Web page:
“The spas that will take it to the next level will focus on training in a much more intensive way.”

To read the whole interview and hear Harmsworth’s views on why integrative wellness resorts will require a whole new kind of operator, visit the official GWI website later this week.
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SpaFest confirms Sue Harmsworth as keynote for 2021 in-person event


Spa and wellness industry event SpaFest has announced industry legend Sue Harmsworth MBE will keynote its 2021 conference, hosted at five-star eco-resort, Gwel an Mor in Cornwall, UK, from 12-14 October.
Over 220 spas register for new industry standard for cancer touch therapy, launched by Sue Harmsworth


Sue Harmsworth, industry influencer and founder of ESPA, has recently announced the launch of the Standards Authority for Touch in Cancer Care (SATCC).
Montara Hospitality invests US$209m into Thai wellness project specialising in cognitive health


Bangkok-based developer Montara Hospitality Group (MHG) is investing THB 6,600bn (US$209m, £165m) into Asia’s upcoming largest destination and most comprehensive wellness residential community, Tri Vananda, in Phuket, Thailand.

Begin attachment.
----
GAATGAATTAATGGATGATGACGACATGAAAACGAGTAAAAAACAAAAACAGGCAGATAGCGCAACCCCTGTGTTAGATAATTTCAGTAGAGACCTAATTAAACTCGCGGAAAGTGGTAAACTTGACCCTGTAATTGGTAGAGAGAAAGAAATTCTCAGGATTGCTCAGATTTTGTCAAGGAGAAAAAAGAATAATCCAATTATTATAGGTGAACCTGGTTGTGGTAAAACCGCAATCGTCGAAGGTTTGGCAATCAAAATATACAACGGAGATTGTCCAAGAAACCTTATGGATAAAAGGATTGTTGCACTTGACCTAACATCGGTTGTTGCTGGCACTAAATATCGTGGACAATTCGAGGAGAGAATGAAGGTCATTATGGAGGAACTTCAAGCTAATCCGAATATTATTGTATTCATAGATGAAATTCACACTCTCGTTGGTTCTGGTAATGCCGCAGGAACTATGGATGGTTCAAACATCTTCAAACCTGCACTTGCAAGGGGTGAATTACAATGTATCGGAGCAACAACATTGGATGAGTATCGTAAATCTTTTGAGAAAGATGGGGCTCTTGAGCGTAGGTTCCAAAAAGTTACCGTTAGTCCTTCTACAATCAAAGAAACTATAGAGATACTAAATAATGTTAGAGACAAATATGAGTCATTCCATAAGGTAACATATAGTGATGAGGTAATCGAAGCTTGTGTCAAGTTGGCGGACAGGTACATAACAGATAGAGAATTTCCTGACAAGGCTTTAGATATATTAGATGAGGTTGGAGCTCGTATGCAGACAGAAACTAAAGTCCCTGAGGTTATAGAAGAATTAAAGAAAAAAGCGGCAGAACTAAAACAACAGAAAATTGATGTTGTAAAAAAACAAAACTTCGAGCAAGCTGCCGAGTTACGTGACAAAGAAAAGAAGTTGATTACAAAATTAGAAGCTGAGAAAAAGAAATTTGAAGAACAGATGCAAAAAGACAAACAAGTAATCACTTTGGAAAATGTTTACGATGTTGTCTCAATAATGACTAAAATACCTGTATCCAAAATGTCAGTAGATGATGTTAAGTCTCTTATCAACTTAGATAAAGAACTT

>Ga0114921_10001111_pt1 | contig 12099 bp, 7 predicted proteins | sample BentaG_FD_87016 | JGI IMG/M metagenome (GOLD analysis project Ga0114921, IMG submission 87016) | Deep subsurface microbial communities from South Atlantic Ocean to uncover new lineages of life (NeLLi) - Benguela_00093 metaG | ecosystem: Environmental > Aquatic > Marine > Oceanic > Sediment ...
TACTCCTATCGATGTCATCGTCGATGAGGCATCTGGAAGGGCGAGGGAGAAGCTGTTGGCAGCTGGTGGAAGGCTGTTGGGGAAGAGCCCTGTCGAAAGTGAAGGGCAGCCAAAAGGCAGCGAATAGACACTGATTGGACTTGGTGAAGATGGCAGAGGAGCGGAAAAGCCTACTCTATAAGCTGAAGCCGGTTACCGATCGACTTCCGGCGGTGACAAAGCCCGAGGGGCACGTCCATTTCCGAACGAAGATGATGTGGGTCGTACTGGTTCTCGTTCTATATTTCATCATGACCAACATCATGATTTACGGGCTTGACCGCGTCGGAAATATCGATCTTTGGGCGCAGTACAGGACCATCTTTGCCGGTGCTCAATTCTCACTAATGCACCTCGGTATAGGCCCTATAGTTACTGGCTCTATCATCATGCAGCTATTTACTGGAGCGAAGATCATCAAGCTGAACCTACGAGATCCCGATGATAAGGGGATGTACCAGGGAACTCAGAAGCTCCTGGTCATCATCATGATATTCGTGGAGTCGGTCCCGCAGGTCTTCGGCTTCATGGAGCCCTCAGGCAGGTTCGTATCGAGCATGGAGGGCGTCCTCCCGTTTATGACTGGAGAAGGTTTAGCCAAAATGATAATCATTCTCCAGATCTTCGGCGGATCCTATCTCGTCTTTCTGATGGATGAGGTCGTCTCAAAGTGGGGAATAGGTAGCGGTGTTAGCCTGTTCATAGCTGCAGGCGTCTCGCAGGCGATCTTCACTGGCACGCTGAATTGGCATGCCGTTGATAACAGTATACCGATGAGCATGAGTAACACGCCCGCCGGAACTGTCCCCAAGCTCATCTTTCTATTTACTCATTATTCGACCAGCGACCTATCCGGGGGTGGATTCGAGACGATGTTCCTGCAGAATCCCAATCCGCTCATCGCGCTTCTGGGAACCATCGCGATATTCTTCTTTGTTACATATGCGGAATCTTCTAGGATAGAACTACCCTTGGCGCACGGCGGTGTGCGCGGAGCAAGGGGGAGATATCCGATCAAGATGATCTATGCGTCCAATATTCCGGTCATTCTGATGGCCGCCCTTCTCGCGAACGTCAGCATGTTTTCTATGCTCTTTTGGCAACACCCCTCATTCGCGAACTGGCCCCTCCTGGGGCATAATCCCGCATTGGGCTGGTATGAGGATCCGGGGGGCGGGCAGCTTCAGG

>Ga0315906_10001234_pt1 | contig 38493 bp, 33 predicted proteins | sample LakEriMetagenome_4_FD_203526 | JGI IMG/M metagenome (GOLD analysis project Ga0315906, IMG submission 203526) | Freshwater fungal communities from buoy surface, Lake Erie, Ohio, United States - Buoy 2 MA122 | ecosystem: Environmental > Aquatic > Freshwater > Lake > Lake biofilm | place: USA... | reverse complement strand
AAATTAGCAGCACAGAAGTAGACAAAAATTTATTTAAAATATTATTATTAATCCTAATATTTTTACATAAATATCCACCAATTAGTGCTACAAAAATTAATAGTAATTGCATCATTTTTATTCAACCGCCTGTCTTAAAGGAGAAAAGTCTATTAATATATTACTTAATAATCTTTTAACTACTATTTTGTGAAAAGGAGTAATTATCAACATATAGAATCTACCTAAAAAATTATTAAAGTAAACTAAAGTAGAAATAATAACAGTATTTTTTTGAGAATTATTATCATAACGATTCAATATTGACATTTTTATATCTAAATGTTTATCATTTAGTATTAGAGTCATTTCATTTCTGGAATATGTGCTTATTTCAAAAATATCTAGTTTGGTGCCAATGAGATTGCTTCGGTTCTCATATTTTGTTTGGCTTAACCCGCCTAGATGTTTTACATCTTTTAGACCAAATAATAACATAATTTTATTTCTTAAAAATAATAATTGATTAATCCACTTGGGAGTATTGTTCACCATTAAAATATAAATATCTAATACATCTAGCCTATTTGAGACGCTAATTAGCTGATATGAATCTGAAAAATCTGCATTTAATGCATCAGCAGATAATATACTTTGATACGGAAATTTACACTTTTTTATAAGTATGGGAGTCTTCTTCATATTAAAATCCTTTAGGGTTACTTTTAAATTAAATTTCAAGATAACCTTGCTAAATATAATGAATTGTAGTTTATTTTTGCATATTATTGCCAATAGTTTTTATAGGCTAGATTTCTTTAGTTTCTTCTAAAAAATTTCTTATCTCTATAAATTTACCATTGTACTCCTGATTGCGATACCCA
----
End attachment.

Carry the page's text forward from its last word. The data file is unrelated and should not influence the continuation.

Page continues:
FEATURE: Spa people: Sue Harmsworth


Sue Harmsworth reveals UK-wide standards for cancer touch therapy
MORE NEWS
Raffles launches opulent five-star resort and Cinq Mondes spa on Dubai coastline
Raffles Hotels and Resorts has opened a new resort in Dubai with a comprehensive 23- treatment-room spa to reflect the city’s lavish character.
GWI and BBC to co-produce film series demystifying wellness
The Global Wellness Institute (GWI) and BBC Storyworks have struck up a partnership to create a digital film series exploring the true meaning of wellness.
Global wellness economy will be worth US$7trn by 2025
The global wellness economy will grow by 9.9 per cent annually and reach nearly US$7trn by 2025, according to new research by the Global Wellness Institute (GWI).
Bamford Wellness Spa scoops Good Spa Guide’s Best New UK Spa award
The recently-transformed Bamford Wellness Spa in Gloucestershire has been recognised as the UK’s Best New Spa at the sixth annual Good Spa Guide Awards ceremony.
Playfulness to inspire Serenbe’s new wellness community launching in 2023
Georgia-based wellness community Serenbe is set to gain a brand new wellness community dedicated to play, said co-founder Steve Nygren, speaking to Spa Business.
Naural ‘cannabis’ levels boosted by exercise
Exercise has been found to increase levels of endocannabinoids – cannabis-like substances produced by the human body – which in turn helps reduce inflammation and could potentially treat conditions such as arthritis, cancer and heart disease.